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Q&A: Bill Nye, the Planetary Guy

Q&A: Bill Nye, the Planetary Guy

Posting in Education

A familiar face in science education, Nye is now CEO of the Planetary Society. Here, he discusses the status of space exploration, the "anti-science movement" and his popular 1990s TV show.

This year marks the 20th anniversary of Bill Nye the Science Guy's first episode. Though the award-winning children's TV show ended in 1998, Nye himself has remained an active force in science and education circles. In 2010, he became CEO of the Planetary Society, a nonprofit organization that the astronomer Carl Sagan helped found. On its website, the Society bills itself as "the largest and most influential public space organization group on Earth."

"There are two questions that trouble all of us at some point," Nye told me recently. "'Where did we come from?' and 'Are we alone?' If you haven't asked those questions since you were a little kid, I don't know what you're doing. That's what planetary exploration is all about. It's really, actually looking for the answers to those questions."

Noting that space exploration "brings out the best in us," Nye discussed what's happening in space travel now and how elementary science education could be better. He also admitted just how often that catchy Science Guy theme song still gets stuck in his head.

I hear you and the Planetary Society's founder go way back.

I had Sagan for astronomy. One of the weirdnesses of life. I wasn't his star student who went on to get three doctorates in astronomy. I just took the class. I've been a member [of the Planetary Society] since it started, going on 32 years. Now I'm on the payroll. Spooky business.

Tell me about your work with the Society.

We promote space exploration. Then we have these crazy projects. We're building a solar sail of a spacecraft pushed through space by nothing but light. Quite an extraordinary technology. It's built by 30,000 people who just think this is cool. We hope to launch by the end of this year. We need a ride, as you say in the business, on a rocket, so if you have a rocket going to medium-earth orbit, let us know.

We also support the search for extraterrestrial intelligence. We sponsor the only extraterrestrial intelligence search in the southern hemisphere.

How would you characterize the state of space exploration right now?

We're at a turning point, which is why I took this job.

On its website NASA states that "commercial space transportation is a vital component to the future of human space exploration." Do you agree?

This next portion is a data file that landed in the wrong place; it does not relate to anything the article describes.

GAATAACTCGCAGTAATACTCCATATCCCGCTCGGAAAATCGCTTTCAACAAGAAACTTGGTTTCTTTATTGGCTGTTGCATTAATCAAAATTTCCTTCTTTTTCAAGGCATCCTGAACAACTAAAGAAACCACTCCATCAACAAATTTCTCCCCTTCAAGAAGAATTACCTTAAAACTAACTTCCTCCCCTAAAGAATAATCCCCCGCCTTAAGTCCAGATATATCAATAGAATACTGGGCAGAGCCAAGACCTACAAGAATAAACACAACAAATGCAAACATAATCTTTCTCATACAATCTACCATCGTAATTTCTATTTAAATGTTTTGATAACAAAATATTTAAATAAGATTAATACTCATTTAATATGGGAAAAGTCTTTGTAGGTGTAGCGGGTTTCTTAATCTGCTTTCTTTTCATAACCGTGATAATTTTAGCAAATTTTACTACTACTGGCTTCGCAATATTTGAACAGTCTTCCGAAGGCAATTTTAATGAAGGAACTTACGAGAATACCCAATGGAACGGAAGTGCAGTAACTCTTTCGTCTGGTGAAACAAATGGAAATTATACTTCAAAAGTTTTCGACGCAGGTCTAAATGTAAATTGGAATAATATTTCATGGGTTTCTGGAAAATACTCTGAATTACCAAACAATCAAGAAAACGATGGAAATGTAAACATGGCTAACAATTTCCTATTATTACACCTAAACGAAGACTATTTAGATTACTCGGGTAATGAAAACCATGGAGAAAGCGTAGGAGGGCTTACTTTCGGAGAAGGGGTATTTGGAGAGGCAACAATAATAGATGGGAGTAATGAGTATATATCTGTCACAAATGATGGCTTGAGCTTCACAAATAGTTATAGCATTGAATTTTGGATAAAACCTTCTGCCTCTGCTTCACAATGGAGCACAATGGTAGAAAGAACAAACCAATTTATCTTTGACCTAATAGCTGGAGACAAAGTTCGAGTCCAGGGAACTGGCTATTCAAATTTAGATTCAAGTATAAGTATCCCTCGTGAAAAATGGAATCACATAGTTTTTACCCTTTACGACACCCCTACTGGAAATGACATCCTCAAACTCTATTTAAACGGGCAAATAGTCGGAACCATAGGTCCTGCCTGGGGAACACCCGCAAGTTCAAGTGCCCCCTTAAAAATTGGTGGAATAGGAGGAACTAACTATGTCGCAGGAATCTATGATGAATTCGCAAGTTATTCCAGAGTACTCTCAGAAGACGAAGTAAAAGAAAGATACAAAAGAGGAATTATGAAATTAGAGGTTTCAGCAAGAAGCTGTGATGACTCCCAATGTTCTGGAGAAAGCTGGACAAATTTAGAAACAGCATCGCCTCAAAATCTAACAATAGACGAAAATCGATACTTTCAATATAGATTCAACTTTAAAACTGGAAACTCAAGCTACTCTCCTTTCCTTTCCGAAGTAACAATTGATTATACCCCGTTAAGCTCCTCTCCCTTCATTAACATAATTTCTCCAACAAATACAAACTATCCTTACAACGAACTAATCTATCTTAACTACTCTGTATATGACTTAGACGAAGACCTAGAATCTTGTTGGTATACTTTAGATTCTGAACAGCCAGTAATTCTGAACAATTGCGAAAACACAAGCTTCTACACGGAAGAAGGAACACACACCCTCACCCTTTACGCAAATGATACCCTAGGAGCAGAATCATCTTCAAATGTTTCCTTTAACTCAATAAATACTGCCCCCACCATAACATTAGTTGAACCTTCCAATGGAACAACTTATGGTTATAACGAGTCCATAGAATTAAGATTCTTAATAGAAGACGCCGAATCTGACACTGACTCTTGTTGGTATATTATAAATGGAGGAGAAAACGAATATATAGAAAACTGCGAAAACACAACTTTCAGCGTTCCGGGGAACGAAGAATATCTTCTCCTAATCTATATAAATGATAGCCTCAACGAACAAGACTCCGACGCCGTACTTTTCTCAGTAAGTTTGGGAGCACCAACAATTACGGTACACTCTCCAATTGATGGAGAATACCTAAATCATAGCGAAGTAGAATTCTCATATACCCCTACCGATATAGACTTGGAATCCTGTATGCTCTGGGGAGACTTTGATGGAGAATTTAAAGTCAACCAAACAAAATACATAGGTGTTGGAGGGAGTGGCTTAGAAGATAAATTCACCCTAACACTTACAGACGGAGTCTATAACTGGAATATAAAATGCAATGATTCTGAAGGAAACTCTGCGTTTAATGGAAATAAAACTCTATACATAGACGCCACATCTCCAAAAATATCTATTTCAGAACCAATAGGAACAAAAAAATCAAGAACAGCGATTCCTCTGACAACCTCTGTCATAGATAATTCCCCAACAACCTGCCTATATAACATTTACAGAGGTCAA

It's a remarkable time in the history of space exploration. I'm personally very supportive of commercial space exploration. It's the key to the future.

Do you see any drawbacks to it?

Well, you don't want to create a system where the thing that you intended to be money-making becomes government-subsidized. But right now everything's great.

Where do you hope to see space exploration 10 years from now?

Ideally, we'd be discovering evidence of living things on Mars. It is not beyond beyonding that there are living things on Mars now. So then you would ask yourself the question, 'Well, what are they like?' These would be microbes, we presume. Do they have DNA? How different from us are they? It's an amazing question that no generation could ever ask before.

As I always like to throw in, space exploration brings out the best in us. It's what makes humans achieve great things. I like to pose it this way: What if we stopped looking over the horizon? What if we stopped searching? What would that say about us? That's not how you would get anywhere as people. You have to take risks and in this case, it's financial risks or risks of intellect and treasure. It's a commitment: society has to agree that this is a thing worth doing and spend some tax dollars on it.

You mentioned the Planetary Society's interest in searching for extraterrestrial intelligence. How's that going?

Well, nobody's found anything yet. But to me it's something we as a society just do in the background. You don't drop everything and commit four percent of your gross national product to it as we did in the Cold War get-to-the-moon days, but it's something you just keep going. As new discoveries are made about how you can send signals through space, then you develop that technology.

Along this line, the Kepler telescope just revealed there are tens of thousands of planets around millions of stars. This ups the chances of hearing from somebody. One discovery like that would utterly change the world. If we knew that we were not alone, it would change the way we think of ourselves and our relationship to the cosmos and so on.

Drawing on your Science Guy TV-show days, can you give me a favorite quick-fact about space that many people may not know?

Ninety percent of the universe is hydrogen. Eight percent is helium. Two percent is what I like to call "everything else-ium," but that's the stuff we can see. Ninety-four percent of the universe is dark matter — we just don't know what it is. The universe is expanding but it's not only expanding, it's accelerating. Do you know why?